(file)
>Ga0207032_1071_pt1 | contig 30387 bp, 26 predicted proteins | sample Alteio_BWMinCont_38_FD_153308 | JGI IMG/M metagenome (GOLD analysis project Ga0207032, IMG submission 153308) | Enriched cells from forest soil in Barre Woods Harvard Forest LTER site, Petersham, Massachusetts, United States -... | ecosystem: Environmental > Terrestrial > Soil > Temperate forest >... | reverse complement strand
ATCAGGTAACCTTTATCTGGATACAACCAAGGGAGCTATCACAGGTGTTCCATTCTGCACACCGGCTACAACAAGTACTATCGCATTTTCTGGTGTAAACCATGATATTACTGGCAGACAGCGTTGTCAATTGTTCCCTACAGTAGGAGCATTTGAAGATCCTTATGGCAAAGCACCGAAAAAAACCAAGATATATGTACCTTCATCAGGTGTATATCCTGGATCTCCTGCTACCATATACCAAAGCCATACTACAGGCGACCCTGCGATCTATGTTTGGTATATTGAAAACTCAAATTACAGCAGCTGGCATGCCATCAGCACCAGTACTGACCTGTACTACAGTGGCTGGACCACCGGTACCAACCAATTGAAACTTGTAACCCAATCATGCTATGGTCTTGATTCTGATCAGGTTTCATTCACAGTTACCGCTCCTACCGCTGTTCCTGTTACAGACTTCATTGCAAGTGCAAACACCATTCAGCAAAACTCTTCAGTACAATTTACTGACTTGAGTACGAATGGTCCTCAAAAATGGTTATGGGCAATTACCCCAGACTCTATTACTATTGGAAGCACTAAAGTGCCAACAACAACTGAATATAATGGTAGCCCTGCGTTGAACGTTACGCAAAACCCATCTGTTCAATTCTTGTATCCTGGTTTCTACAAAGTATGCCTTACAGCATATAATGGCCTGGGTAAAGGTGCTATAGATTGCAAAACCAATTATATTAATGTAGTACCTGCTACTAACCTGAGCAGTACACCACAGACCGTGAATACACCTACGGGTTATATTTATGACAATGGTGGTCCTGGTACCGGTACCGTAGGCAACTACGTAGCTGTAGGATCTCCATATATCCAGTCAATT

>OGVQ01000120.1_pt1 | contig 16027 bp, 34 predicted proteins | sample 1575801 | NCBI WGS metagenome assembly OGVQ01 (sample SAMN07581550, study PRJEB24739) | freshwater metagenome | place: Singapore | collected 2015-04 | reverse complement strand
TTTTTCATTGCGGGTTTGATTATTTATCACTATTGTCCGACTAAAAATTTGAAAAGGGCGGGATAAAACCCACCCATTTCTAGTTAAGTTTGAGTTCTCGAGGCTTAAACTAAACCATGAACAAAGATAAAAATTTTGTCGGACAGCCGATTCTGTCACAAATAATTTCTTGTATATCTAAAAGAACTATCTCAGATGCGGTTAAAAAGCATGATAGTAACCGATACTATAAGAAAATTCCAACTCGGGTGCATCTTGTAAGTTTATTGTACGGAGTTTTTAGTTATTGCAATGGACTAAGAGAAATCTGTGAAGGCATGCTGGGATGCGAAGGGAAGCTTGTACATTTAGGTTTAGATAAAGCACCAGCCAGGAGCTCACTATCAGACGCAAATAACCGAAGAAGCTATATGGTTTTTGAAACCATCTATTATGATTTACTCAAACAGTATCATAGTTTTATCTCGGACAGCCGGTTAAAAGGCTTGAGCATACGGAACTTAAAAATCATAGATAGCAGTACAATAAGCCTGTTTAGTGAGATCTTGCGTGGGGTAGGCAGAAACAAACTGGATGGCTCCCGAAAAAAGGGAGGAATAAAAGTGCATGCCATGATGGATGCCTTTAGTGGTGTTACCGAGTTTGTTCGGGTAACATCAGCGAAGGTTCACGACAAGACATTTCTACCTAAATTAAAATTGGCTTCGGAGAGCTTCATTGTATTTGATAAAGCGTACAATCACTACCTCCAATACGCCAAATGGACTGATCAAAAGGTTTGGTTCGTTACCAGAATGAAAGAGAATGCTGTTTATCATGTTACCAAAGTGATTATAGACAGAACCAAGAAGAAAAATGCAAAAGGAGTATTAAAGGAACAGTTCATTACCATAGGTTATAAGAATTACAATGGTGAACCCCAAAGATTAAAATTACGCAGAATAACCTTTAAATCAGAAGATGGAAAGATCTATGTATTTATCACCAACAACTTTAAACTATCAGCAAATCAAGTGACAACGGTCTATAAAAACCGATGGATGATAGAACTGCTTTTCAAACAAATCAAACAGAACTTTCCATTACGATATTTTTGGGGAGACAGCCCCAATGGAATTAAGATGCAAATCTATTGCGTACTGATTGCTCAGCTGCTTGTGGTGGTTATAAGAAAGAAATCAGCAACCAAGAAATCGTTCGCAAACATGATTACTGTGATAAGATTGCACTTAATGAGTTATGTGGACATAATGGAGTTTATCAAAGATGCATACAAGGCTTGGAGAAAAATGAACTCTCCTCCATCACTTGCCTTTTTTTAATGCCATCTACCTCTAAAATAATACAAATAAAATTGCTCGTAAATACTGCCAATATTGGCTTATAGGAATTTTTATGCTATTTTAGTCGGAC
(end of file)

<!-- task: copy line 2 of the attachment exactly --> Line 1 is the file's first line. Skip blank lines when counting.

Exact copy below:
ATCAGGTAACCTTTATCTGGATACAACCAAGGGAGCTATCACAGGTGTTCCATTCTGCACACCGGCTACAACAAGTACTATCGCATTTTCTGGTGTAAACCATGATATTACTGGCAGACAGCGTTGTCAATTGTTCCCTACAGTAGGAGCATTTGAAGATCCTTATGGCAAAGCACCGAAAAAAACCAAGATATATGTACCTTCATCAGGTGTATATCCTGGATCTCCTGCTACCATATACCAAAGCCATACTACAGGCGACCCTGCGATCTATGTTTGGTATATTGAAAACTCAAATTACAGCAGCTGGCATGCCATCAGCACCAGTACTGACCTGTACTACAGTGGCTGGACCACCGGTACCAACCAATTGAAACTTGTAACCCAATCATGCTATGGTCTTGATTCTGATCAGGTTTCATTCACAGTTACCGCTCCTACCGCTGTTCCTGTTACAGACTTCATTGCAAGTGCAAACACCATTCAGCAAAACTCTTCAGTACAATTTACTGACTTGAGTACGAATGGTCCTCAAAAATGGTTATGGGCAATTACCCCAGACTCTATTACTATTGGAAGCACTAAAGTGCCAACAACAACTGAATATAATGGTAGCCCTGCGTTGAACGTTACGCAAAACCCATCTGTTCAATTCTTGTATCCTGGTTTCTACAAAGTATGCCTTACAGCATATAATGGCCTGGGTAAAGGTGCTATAGATTGCAAAACCAATTATATTAATGTAGTACCTGCTACTAACCTGAGCAGTACACCACAGACCGTGAATACACCTACGGGTTATATTTATGACAATGGTGGTCCTGGTACCGGTACCGTAGGCAACTACGTAGCTGTAGGATCTCCATATATCCAGTCAATT